- By destruction. If you’re the only person who has a copy of your Power of Attorney document, you can simply rip it up, burn it, or throw it away to invalidate it. If you had given copies out to your POA agent or to a lawyer, you will need to officially revoke it using a Power of Attorney Revocation Form.
- By request. A court-appointed guardian or another interested party (like a family member) can request to have an existing POA revoked.
- By signing a new Power of Attorney form. Once you want to transfer POA privileges to somebody else, you can sign a new form that revokes all former POA designations and assigns a new agent to the role.
Of course, you must not forget two really important steps in this process: you need to notify your original POA agent that you are revoking their status as your POA and you need to inform your new POA agent that you will be naming them as POA (and make sure they’re okay with that!).
Does Power of Attorney revocation vary state-by-state?
Every U.S. state allows Power of Attorney designations to be revoked and most states will require written notification of the revocation to the original POA agent.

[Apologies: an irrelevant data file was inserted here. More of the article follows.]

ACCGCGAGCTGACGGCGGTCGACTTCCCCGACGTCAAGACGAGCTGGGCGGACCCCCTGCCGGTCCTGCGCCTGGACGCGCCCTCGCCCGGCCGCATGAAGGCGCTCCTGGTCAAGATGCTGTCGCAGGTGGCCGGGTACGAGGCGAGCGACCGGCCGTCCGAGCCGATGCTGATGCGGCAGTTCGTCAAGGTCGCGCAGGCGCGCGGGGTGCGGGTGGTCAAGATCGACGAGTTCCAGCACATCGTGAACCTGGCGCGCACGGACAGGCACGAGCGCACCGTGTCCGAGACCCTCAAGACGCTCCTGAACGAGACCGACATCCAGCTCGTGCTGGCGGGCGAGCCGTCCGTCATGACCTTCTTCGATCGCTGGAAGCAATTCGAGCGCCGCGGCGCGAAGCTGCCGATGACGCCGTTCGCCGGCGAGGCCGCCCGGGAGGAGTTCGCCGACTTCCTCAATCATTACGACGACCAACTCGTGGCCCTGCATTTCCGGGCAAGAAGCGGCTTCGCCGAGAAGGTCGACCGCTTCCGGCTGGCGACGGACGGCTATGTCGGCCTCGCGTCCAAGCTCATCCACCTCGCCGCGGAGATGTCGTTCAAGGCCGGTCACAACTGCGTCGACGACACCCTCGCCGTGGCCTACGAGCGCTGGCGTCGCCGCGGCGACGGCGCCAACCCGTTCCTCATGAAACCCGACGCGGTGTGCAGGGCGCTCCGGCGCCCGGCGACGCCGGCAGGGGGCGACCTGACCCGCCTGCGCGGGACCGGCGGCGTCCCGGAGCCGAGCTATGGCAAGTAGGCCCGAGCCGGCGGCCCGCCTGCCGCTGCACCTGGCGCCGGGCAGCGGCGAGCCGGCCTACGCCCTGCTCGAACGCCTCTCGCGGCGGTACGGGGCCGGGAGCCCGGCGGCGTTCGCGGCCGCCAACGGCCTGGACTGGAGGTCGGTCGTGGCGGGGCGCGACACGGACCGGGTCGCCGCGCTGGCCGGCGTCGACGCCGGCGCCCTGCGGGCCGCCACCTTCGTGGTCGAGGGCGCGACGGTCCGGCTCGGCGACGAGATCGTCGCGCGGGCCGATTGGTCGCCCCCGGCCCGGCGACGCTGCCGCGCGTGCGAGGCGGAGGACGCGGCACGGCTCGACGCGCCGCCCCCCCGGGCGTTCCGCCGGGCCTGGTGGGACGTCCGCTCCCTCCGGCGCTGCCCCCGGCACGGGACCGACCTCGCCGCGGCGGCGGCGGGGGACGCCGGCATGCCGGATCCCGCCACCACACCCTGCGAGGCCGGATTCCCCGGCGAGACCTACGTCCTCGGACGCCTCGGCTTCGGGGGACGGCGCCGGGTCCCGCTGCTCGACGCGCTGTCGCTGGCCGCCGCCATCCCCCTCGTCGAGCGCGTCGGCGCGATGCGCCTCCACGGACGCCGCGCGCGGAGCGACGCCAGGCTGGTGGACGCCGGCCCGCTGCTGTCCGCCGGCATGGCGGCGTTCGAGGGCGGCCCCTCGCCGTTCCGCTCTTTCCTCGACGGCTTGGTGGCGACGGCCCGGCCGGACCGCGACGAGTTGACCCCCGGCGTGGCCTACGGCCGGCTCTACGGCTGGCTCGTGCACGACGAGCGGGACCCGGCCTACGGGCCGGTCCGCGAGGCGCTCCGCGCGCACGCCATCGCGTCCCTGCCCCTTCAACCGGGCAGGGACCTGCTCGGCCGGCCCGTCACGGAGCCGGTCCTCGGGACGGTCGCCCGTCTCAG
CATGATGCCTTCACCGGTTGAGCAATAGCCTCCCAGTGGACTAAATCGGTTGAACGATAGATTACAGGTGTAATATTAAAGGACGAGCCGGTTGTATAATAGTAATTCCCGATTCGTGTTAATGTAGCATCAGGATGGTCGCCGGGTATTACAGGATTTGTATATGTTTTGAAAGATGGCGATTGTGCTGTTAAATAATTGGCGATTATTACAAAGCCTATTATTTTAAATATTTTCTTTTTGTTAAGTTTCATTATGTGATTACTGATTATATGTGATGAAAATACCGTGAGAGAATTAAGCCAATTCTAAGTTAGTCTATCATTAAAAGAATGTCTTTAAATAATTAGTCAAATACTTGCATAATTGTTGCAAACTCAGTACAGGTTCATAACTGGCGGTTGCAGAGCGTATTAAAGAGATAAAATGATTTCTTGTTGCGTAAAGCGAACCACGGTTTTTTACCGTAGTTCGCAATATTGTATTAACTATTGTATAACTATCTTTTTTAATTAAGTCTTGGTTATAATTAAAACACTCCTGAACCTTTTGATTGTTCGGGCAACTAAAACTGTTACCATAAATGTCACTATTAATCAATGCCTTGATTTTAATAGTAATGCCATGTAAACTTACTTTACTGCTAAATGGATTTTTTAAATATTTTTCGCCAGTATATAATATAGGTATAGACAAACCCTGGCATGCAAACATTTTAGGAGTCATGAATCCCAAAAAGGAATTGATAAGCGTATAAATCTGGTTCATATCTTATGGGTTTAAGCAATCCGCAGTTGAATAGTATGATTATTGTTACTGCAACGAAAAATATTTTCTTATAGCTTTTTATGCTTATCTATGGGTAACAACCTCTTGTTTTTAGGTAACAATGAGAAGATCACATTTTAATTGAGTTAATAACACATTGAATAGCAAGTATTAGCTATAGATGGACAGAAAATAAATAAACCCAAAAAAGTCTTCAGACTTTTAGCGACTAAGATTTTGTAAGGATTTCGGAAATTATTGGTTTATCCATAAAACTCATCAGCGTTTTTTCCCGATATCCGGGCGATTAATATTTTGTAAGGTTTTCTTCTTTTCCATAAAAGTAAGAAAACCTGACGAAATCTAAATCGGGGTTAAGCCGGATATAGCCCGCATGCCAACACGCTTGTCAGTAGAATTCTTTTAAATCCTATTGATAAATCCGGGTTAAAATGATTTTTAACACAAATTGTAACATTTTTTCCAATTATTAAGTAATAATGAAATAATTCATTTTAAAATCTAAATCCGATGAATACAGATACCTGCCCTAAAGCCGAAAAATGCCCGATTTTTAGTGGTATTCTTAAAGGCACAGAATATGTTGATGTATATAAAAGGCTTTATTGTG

Some states have very specific rules in place around Power of Attorney revocation. For example, in Alabama, if your spouse is named as your Power of Attorney and you get divorced, your spouse’s Power of Attorney will automatically be revoked.
It is a good idea to consult with an attorney or check with your state constitution to understand what the Power of Attorney revocation process will look like for you.
How to access a Power of Attorney Revocation Form
Whether you need to complete a Power of Attorney for the first time, revoke an existing Power of Attorney, or reassign your Power of Attorney, US Legal Forms has you covered.
US Legal Forms offers a library of more than 85,000 state-specific documents for any number of legal matters.
You can browse the US Legal Forms Power of Attorney library by state, get guidance on how to complete a Power of Attorney form, access complete life planning packages (which include a Will, Living Will, and so on), and more.
Life planning can be overwhelming but with guidance and access to the correct documents, you’ll have the peace of mind you need.